Thoughts on a National Curriculum
So we’re back at the thorniest issue—a national curriculum.
The kind of “set” curriculum I like is one proposed and supported by the constituents of a particular school—like ours at Mission Hill or CPE/CPESS. Although, even ours was probably not sufficiently detailed for you. I’ve embraced a few other people’s favorites; I could live with some others; but, many I couldn’t. (My peculiarly inept rote memory may be a factor in some of my biases.)
There are at least five assumptions that I suspect come into play for me.
1. Goals. First and foremost: nourishing a lively democracy. Plus, having a productive and useful life. I would argue that differing viewpoints about what constitutes a well-educated citizen are matters of persuasion, not mandates. There are healthy biases, ideologies, assumptions that lead to prioritizing knowledge, for example, in different ways. If it were possible to have one right way to “tell” history or science, to my way of thinking, there could be one right way to do everything. “Why can’t we all just agree?” Because intellectual agreement has to be arrived at. Since it’s judgment I want to “train,” I don’t want our differences covered over, dumbed down, compromised (a snippet of each).
2. Intellectual Authority. In a democracy, there is healthy tension between expert and lay authority. There are also profound differences between experts—whether we are discussing science, history, or even mathematics and, of course, literature, dance, theater, music. What and who to include? Again, these are not differences of a trivial nature. These differences—and how we respond to them—are at the heart of authority in a democratic culture. I want teachers—individually and collectively—to represent a positive example of intellectual authority at work, arguing, constructing, revising. (Incidentally, it’s one reason some great teachers end up in less-well-paying private schools.)
3. Standardization. There are more forces leading to a dumbed-down standardization than we need already. The power of business and the academy will always be substantial, as well as all the new and old media. There is little risk that school boards, families, and teachers will not take these into account, or be swayed by them. We’re a nation of strong “opinions” (hurrah), but a livelier discourse about the “evidence” for our opinions, the inevitable trade-offs, the degree of uncertainty we must live with, and our capacity to imagine that we might be wrong is often lacking! Twelve years of searching for clues to the right answer—the four reasons for the Civil War, the right date of the Versailles Treaty, the magic ingredient (oops) driving photosynthesis is a dead end. No wonder astrology and astronomy get confused. The alternative reasoned mindset starts early—and can’t wait for more advanced study after most kids have left school.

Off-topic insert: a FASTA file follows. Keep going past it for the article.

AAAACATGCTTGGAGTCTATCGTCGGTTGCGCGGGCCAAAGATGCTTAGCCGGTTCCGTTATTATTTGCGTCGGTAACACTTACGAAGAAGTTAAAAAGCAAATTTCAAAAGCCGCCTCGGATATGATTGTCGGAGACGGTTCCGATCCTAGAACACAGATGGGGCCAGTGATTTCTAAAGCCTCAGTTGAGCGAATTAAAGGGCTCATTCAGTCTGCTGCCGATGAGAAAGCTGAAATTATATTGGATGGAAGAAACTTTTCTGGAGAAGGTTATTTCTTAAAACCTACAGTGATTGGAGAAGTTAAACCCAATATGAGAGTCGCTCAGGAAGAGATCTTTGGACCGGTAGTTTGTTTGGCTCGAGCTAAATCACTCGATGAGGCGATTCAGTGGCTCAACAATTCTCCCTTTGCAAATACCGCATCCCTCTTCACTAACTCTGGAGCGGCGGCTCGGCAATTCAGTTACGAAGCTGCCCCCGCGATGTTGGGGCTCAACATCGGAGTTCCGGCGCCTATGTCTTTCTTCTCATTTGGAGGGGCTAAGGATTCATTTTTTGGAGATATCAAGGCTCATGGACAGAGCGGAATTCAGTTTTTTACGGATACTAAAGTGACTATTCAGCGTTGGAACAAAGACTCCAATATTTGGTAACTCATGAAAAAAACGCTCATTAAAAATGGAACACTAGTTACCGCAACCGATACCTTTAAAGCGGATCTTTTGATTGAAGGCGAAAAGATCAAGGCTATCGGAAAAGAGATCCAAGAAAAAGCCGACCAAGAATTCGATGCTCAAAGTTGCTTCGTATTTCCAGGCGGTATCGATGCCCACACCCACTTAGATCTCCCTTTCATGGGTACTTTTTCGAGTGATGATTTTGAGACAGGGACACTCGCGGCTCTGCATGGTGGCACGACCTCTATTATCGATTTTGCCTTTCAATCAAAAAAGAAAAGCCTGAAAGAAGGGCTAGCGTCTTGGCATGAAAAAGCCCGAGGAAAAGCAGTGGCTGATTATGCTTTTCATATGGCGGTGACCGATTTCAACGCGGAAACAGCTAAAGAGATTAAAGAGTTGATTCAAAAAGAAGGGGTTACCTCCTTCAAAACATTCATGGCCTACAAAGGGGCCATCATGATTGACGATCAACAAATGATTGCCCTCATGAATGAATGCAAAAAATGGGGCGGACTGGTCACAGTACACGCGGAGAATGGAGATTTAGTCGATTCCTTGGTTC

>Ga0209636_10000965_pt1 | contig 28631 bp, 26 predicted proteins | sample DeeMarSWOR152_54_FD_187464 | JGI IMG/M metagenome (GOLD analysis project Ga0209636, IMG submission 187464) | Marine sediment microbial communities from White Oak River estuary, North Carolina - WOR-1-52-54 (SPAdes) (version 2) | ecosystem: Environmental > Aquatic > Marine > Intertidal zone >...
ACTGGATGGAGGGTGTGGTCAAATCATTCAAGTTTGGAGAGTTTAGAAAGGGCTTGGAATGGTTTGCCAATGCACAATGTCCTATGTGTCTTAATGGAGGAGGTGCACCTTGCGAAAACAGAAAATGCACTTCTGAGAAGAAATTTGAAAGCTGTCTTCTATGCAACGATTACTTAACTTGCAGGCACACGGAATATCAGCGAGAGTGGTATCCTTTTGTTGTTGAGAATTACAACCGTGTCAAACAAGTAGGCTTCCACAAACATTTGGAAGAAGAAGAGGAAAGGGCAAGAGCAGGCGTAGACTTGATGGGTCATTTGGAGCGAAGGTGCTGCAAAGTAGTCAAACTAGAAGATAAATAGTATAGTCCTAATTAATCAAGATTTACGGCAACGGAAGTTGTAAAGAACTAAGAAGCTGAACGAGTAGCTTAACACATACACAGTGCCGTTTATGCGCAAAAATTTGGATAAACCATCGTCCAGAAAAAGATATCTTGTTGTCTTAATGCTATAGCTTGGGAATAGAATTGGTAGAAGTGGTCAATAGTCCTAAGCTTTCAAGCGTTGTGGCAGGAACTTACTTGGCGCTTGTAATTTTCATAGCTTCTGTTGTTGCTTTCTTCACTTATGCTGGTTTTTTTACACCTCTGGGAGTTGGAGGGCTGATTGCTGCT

4. Equity and resources. Money matters. Some argue with this, but then continue to make sure their own children get the most expensive and selective educations. Common sense should remind us that we pass on to our children all the advantages we possess. To expect such advantages not to matter is a pernicious myth. Given these differences, we must not only equalize public resources, but see to it that more resources are allocated to the “have-nots”—e.g. equitable health care, before- and after-school settings, summer experiences, facilities, staffing, and teacher-to-student ratios. (Why do the rich think 12:1 is not too few? Why do businesses think 8:1 is a good supervision ratio?)
5. Respect. We’ve handicapped too many kids by pretending schools can replace their families and communities. At Mission Hill, we had a motto—imagine that every child’s parent were in the room when we talked about them. Building that alliance is a time-consuming and expensive challenge. It happens to be do-able, but would be a lot more so if staff and families had the time it requires.
Which do we agree or disagree with most, Diane?
I‘ve long noticed that the adults who attended very different schools, at different times and in different countries are often equally “well-educated.” The differences are a blessing, not a curse. Occasionally U of Chicago alumni like to think we are special—“you can tell ‘us’ from the rest,” they say proudly. (Our CPESS/MH alumni sometimes make claims similar to U of C grads.) The “habits of mind” we invented at CPESS were based on an attempt to synthesize what we felt all “smart” people did when confronting a new situation—how their minds "worked” on a problem. We claimed these “habits” distinguished a good carpenter or car mechanic from a poorly educated one. We concluded that such “habits” required a different approach to standards and assessment. But I’ll admit the graduates of x and y came out pretty well, too, with a different approach! (Or maybe underneath there were deep commonalities?)
What you describe re. Brown v. Board of Education is exactly the issue. Given the coverage expected in New York state’s list of standards, who could afford even three days, much less weeks on this fascinating case history? In Boston, Mission Hill also insisted on time spent studying Brown’s impact on the history of Boston—which wasn’t on the Massachusetts standards at all.
We concluded, based on our own histories and extensive research, that we all learn most efficiently when the subject “happens” to pique our interest, overlaps with what we’re currently “into,” when local circumstances provide rich examples, and/or our own teaching passions make it a perfect topic! Ancient Egypt and dinosaurs are not highly relevant or useful, but nary a 6- or a 12-year-old isn’t tempted.
More on this as we both dig into this argument! Okay?